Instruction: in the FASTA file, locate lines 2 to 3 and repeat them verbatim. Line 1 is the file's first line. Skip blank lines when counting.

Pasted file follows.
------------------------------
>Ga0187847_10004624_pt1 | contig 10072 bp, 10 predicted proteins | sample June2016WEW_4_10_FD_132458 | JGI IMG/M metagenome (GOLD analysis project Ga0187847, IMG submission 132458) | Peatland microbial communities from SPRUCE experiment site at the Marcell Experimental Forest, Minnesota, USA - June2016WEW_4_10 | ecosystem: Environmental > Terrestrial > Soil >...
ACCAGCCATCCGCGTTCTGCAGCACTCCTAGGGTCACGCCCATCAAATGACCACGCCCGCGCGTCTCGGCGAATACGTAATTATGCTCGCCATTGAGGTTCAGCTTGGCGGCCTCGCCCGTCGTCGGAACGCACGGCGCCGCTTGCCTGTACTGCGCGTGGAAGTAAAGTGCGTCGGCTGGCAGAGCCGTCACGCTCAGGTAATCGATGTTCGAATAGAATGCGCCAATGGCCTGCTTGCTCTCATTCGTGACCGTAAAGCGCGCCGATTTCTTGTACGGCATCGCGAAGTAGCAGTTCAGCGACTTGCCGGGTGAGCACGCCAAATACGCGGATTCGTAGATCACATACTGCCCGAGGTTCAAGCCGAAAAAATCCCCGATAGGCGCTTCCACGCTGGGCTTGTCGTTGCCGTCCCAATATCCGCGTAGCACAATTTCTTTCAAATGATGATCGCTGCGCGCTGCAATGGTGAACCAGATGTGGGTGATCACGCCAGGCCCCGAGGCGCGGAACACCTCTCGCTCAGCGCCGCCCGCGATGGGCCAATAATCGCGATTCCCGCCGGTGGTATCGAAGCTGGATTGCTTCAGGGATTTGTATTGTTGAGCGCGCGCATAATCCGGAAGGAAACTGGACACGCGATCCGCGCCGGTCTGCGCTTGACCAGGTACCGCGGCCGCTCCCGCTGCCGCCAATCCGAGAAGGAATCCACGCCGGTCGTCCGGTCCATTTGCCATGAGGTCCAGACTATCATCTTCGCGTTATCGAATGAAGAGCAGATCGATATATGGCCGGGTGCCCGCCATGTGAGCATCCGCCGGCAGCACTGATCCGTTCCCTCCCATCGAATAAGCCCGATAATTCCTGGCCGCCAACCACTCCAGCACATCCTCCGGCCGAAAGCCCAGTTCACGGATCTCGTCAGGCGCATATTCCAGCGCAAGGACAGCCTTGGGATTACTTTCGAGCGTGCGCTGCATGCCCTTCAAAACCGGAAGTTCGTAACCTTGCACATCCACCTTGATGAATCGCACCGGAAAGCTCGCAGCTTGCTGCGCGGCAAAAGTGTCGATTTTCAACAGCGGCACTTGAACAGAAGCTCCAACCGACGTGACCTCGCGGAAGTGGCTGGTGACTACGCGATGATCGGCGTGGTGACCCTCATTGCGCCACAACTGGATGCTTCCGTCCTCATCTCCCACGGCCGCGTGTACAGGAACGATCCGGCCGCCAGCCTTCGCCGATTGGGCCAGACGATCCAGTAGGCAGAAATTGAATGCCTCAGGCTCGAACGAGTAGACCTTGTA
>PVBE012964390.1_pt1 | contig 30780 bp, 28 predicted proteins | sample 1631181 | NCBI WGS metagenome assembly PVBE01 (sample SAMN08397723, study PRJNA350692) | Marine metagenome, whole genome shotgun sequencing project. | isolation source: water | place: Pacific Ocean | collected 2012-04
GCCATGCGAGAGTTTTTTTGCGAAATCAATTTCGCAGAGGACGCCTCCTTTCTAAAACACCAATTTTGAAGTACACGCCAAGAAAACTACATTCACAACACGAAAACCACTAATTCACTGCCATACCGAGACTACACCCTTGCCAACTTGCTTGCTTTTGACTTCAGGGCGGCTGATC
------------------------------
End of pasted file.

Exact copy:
ACCAGCCATCCGCGTTCTGCAGCACTCCTAGGGTCACGCCCATCAAATGACCACGCCCGCGCGTCTCGGCGAATACGTAATTATGCTCGCCATTGAGGTTCAGCTTGGCGGCCTCGCCCGTCGTCGGAACGCACGGCGCCGCTTGCCTGTACTGCGCGTGGAAGTAAAGTGCGTCGGCTGGCAGAGCCGTCACGCTCAGGTAATCGATGTTCGAATAGAATGCGCCAATGGCCTGCTTGCTCTCATTCGTGACCGTAAAGCGCGCCGATTTCTTGTACGGCATCGCGAAGTAGCAGTTCAGCGACTTGCCGGGTGAGCACGCCAAATACGCGGATTCGTAGATCACATACTGCCCGAGGTTCAAGCCGAAAAAATCCCCGATAGGCGCTTCCACGCTGGGCTTGTCGTTGCCGTCCCAATATCCGCGTAGCACAATTTCTTTCAAATGATGATCGCTGCGCGCTGCAATGGTGAACCAGATGTGGGTGATCACGCCAGGCCCCGAGGCGCGGAACACCTCTCGCTCAGCGCCGCCCGCGATGGGCCAATAATCGCGATTCCCGCCGGTGGTATCGAAGCTGGATTGCTTCAGGGATTTGTATTGTTGAGCGCGCGCATAATCCGGAAGGAAACTGGACACGCGATCCGCGCCGGTCTGCGCTTGACCAGGTACCGCGGCCGCTCCCGCTGCCGCCAATCCGAGAAGGAATCCACGCCGGTCGTCCGGTCCATTTGCCATGAGGTCCAGACTATCATCTTCGCGTTATCGAATGAAGAGCAGATCGATATATGGCCGGGTGCCCGCCATGTGAGCATCCGCCGGCAGCACTGATCCGTTCCCTCCCATCGAATAAGCCCGATAATTCCTGGCCGCCAACCACTCCAGCACATCCTCCGGCCGAAAGCCCAGTTCACGGATCTCGTCAGGCGCATATTCCAGCGCAAGGACAGCCTTGGGATTACTTTCGAGCGTGCGCTGCATGCCCTTCAAAACCGGAAGTTCGTAACCTTGCACATCCACCTTGATGAATCGCACCGGAAAGCTCGCAGCTTGCTGCGCGGCAAAAGTGTCGATTTTCAACAGCGGCACTTGAACAGAAGCTCCAACCGACGTGACCTCGCGGAAGTGGCTGGTGACTACGCGATGATCGGCGTGGTGACCCTCATTGCGCCACAACTGGATGCTTCCGTCCTCATCTCCCACGGCCGCGTGTACAGGAACGATCCGGCCGCCAGCCTTCGCCGATTGGGCCAGACGATCCAGTAGGCAGAAATTGAATGCCTCAGGCTCGAACGAGTAGACCTTGTA
>PVBE012964390.1_pt1 | contig 30780 bp, 28 predicted proteins | sample 1631181 | NCBI WGS metagenome assembly PVBE01 (sample SAMN08397723, study PRJNA350692) | Marine metagenome, whole genome shotgun sequencing project. | isolation source: water | place: Pacific Ocean | collected 2012-04